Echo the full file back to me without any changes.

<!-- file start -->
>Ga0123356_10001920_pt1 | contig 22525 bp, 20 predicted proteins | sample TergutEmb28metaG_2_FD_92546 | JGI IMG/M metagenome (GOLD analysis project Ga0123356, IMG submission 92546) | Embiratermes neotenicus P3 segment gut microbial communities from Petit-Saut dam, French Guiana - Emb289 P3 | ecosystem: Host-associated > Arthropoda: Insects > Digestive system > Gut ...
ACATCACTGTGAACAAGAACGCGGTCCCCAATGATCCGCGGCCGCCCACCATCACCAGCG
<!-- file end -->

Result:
>Ga0123356_10001920_pt1 | contig 22525 bp, 20 predicted proteins | sample TergutEmb28metaG_2_FD_92546 | JGI IMG/M metagenome (GOLD analysis project Ga0123356, IMG submission 92546) | Embiratermes neotenicus P3 segment gut microbial communities from Petit-Saut dam, French Guiana - Emb289 P3 | ecosystem: Host-associated > Arthropoda: Insects > Digestive system > Gut ...
ACATCACTGTGAACAAGAACGCGGTCCCCAATGATCCGCGGCCGCCCACCATCACCAGCG